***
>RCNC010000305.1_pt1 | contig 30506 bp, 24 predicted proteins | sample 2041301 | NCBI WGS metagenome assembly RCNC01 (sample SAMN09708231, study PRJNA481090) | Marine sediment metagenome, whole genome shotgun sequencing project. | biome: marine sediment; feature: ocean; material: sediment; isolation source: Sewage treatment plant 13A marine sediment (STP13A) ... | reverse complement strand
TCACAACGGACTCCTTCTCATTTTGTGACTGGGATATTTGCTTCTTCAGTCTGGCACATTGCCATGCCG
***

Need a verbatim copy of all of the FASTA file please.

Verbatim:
>RCNC010000305.1_pt1 | contig 30506 bp, 24 predicted proteins | sample 2041301 | NCBI WGS metagenome assembly RCNC01 (sample SAMN09708231, study PRJNA481090) | Marine sediment metagenome, whole genome shotgun sequencing project. | biome: marine sediment; feature: ocean; material: sediment; isolation source: Sewage treatment plant 13A marine sediment (STP13A) ... | reverse complement strand
TCACAACGGACTCCTTCTCATTTTGTGACTGGGATATTTGCTTCTTCAGTCTGGCACATTGCCATGCCG